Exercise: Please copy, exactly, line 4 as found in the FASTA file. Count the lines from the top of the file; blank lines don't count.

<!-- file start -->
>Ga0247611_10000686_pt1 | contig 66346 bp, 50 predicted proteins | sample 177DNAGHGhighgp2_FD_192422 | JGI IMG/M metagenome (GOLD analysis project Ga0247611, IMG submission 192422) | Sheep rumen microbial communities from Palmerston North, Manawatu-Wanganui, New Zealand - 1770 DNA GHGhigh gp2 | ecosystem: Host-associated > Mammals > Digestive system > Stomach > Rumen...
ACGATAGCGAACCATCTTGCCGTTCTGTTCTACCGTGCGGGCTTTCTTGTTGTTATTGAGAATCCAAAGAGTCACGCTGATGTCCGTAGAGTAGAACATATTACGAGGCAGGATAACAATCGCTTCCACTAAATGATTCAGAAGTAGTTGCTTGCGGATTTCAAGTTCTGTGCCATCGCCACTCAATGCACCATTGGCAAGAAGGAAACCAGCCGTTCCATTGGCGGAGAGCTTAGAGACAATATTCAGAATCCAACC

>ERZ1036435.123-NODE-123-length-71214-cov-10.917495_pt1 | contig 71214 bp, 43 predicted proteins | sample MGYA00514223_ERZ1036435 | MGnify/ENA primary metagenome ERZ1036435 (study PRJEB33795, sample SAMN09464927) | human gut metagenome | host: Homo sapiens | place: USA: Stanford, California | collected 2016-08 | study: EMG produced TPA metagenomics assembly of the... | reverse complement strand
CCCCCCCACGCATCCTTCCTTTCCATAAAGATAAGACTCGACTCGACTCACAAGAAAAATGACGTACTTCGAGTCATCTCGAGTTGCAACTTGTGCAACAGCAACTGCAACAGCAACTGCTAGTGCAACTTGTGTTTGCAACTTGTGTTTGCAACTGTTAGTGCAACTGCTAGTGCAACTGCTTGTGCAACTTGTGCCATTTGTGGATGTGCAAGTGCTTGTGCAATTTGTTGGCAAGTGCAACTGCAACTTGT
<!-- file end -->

CCCCCCCACGCATCCTTCCTTTCCATAAAGATAAGACTCGACTCGACTCACAAGAAAAATGACGTACTTCGAGTCATCTCGAGTTGCAACTTGTGCAACAGCAACTGCAACAGCAACTGCTAGTGCAACTTGTGTTTGCAACTTGTGTTTGCAACTGTTAGTGCAACTGCTAGTGCAACTGCTTGTGCAACTTGTGCCATTTGTGGATGTGCAAGTGCTTGTGCAATTTGTTGGCAAGTGCAACTGCAACTTGT